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'Real Housewives of O.C.' a Guilty Pleasure

MADELEINE BRAND, host:

From NPR News, it's DAY TO DAY. If everything you know about Orange County, California comes from television like The OC on Fox, or MTV's reality show Laguna Beach, you might think the place is nothing more than a den of rich, spoiled airheads. Well, how about doing a little more research, by say tuning into The Real Housewives of Orange County on Bravo tonight. Would you change your mind? TV critic Andrew Wallenstein found the show enlightening.

ANDREW WALLENSTEIN reporting:

Go back in TV history to shows like Dynasty or Dallas, and it's self-evident. Americans love to watch wealth. The Real Housewives of Orange County may be a reality show, but it follows directly in that tradition, which makes me ashamed to say, I am hopelessly addicted to it.

It wasn't something I expected. I mean, the excessive materialism of 40-something women on Desperate Housewives does nothing for me, so why would I fall so hard for a reality version set in a higher tax bracket? But there's something about watching real people drowning in their own riches that makes for irresistible television.

Take the show's youngest and most fascinating character, Jo De La Rosa, for instance. You'd think this 24-year-old wife-to-be has it made. She's landed herself a 30-something millionaire ex-model who does not want her to work, but as it turns out, being a kept woman isn't all it's cracked up to be.

Ms. JO DE LA ROSA (The Real Housewives of Orange County): I have become a lady of leisure. In the beginning of the relationship, I wanted to work, but Slade didn't want me to. He just wanted me to stay at home and basically experience this life.

Everyone things they want to live the life. Everyone thinks they want the cars and the houses and the bling and the whole shebang, and it might be a little different story once you actually get it. It gets kind of lonely around here.

WALLENSTEIN: The rest of the women on Real Housewives of Orange County aren't like Jo. For one thing, they're about 20 years older, and so pumped with silicon, collagen, and blonde hair dye, I could barely tell them apart. And unlike Miss De La Rosa, many are actually successful businesswomen in their own right, who don't rely on their husband's fortunes.

However, we learn even the self-sufficient good life has its challenges. Vicki Gunvalson is a top insurance broker having a hard time with her youngest daughter graduating high school. Here she is at the hair salon helping her get ready for prom.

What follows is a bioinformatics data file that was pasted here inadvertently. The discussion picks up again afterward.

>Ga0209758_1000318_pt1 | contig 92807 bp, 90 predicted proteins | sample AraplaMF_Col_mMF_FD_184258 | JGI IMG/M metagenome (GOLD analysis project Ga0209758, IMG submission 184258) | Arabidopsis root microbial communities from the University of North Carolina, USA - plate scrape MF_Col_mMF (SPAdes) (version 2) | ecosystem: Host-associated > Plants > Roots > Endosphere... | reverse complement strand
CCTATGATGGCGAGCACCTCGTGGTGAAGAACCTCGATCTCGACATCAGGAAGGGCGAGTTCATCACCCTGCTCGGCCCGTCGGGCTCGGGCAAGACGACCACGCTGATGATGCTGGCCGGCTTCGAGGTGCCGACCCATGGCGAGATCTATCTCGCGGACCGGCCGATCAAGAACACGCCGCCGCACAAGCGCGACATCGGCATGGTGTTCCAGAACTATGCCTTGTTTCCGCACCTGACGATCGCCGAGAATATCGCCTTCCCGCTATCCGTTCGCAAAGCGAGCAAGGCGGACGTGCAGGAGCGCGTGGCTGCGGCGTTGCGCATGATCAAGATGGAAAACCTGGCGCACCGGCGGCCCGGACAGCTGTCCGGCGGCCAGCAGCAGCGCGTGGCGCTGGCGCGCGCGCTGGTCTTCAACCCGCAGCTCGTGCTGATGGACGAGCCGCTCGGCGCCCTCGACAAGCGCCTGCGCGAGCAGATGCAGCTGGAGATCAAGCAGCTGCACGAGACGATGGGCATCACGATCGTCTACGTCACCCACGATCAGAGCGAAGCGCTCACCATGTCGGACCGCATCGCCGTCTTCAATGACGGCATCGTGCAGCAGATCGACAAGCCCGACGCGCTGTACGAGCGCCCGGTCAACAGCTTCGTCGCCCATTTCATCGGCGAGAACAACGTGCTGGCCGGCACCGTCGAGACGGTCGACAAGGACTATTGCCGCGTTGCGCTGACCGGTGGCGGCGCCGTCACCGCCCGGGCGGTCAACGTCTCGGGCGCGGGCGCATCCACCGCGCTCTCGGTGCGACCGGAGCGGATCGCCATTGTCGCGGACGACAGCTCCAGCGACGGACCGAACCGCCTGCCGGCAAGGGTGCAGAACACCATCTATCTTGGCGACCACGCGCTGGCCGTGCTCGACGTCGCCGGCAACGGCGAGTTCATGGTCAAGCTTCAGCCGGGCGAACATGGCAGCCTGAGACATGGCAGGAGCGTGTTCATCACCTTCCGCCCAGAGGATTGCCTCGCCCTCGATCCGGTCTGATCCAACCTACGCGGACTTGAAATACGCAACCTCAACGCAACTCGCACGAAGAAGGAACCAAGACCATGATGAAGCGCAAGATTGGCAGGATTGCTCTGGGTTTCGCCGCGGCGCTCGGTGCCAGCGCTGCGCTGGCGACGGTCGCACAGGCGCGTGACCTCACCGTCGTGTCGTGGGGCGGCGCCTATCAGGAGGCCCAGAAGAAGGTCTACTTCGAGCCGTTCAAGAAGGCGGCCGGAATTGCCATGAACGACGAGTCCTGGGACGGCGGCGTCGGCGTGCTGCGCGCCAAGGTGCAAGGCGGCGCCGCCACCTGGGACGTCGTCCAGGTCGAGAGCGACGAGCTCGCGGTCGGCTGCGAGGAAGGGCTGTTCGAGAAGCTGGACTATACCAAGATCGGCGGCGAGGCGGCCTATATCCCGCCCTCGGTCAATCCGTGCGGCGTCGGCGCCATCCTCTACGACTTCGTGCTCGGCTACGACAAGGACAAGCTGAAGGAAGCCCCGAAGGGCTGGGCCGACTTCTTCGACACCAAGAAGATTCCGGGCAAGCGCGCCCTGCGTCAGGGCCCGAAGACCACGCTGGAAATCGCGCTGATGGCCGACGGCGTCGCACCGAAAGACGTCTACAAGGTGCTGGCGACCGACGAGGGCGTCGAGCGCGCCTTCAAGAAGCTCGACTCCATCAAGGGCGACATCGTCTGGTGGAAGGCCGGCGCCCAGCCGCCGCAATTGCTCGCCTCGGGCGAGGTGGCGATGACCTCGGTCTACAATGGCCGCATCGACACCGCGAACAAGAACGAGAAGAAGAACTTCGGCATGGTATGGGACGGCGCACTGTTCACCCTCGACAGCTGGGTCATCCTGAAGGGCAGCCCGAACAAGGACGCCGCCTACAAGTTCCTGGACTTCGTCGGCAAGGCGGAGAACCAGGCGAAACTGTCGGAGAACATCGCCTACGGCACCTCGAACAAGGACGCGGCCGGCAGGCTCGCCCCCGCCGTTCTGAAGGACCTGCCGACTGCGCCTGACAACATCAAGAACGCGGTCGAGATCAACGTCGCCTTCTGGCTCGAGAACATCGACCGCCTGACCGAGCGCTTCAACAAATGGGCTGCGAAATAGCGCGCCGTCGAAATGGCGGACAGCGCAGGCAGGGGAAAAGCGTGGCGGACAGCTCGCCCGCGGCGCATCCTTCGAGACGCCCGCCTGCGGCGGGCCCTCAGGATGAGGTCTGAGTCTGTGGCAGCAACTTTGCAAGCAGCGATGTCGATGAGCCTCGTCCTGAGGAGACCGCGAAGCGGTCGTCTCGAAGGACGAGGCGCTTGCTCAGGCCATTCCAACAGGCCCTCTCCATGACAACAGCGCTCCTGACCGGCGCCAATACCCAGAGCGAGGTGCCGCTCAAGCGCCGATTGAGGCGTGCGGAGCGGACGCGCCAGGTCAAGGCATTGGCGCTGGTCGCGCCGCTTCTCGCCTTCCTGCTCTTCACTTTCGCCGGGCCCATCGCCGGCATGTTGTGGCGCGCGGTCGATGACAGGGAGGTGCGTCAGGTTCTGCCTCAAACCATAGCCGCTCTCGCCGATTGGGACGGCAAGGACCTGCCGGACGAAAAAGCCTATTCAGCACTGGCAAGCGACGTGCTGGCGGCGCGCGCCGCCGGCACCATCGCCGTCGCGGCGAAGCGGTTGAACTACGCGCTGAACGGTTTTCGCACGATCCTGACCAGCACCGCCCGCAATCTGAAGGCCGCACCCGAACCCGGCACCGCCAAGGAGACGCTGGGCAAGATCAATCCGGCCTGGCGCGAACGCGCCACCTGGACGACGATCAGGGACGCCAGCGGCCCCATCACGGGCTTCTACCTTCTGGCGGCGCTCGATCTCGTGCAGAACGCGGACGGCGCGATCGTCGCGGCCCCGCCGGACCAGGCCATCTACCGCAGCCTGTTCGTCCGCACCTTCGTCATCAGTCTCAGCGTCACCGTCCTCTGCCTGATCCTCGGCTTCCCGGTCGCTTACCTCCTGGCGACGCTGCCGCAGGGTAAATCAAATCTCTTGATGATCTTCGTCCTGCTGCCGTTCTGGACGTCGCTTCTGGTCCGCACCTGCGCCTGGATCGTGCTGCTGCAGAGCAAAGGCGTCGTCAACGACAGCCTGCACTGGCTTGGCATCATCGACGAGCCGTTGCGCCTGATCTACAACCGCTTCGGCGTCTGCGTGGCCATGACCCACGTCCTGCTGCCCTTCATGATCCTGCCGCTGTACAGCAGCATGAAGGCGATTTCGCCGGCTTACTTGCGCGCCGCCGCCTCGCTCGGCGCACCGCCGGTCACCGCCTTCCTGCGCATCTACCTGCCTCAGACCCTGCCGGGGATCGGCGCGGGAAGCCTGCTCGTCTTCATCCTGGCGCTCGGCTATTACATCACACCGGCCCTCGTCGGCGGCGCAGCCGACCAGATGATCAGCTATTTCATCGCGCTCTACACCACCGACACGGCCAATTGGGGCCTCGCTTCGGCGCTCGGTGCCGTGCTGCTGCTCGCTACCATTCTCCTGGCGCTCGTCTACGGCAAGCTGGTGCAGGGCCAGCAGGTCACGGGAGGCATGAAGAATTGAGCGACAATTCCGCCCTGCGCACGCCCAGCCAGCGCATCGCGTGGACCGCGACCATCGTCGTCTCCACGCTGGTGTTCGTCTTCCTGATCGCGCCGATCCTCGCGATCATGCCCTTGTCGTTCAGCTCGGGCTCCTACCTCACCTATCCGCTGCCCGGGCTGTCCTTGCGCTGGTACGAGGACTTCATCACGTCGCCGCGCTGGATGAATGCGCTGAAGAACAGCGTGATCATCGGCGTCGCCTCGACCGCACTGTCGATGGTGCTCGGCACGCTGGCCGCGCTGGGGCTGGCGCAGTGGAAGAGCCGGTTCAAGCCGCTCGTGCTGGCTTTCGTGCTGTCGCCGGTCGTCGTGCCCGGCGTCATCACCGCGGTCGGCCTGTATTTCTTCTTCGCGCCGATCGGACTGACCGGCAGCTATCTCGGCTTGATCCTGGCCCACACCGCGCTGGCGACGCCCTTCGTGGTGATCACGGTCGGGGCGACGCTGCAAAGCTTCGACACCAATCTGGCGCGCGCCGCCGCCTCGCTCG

Ms. VICKI GUNVALSON (The Real Housewives of Orange County): After tonight, it's all over. I remember my high school prom like it was yesterday. It is the most real life stuff right now, you know, and you can't relive this moment and I want you to enjoy every moment.

Unidentified Female: It's a big deal. I'm just not making it a very sad think like you're making it.

Ms. GUNVALSON: Well, it's sad for me. I'm not going to have any more of these fun things to go with with you.

Unidentified Female: It's not your functions. They're my functions, anyway.

Ms. Gunvalson: Well, I'm experiencing it with you. It's not just you.

Unidentified Female: You're driving me nuts.

WALLENSTEIN: The women of Real Housewives are a lot like their mansions, impeccably maintained facades. But what the show does so well is point out the cracks. The viewer, in turn, is left to pinball between mixed feelings of revulsion, fascination, and yes, envy about what they're seeing. In its own tawdry way, Real Housewives raises existential questions about what the good life really entails.

But maybe I'm just rationalizing. Maybe it's as simple as I'm a sucker for fancy cars and multi-million dollar houses. That's what makes me feel guilty about watching The Real Housewives. Yeah, I love the show, but now I hate myself.

BRAND: Andrew Wallenstein is an editor for The Hollywood Reporter. Transcript provided by NPR, Copyright NPR.

Andrew Wallenstein
Andrew Wallenstein is the television critic for NPR's Day to Day. He is also an editor at The Hollywood Reporter, where he covers television and digital media out of Los Angeles. Wallenstein is also the co-host of the weekly TV Guide Channel series Square Off. His essay on Holocaust films was published in Best Jewish Writing 2003 (Jossey-Bass), and he has also written for The New York Times, The Boston Globe and Business Week. He has a master's degree in journalism from Columbia University.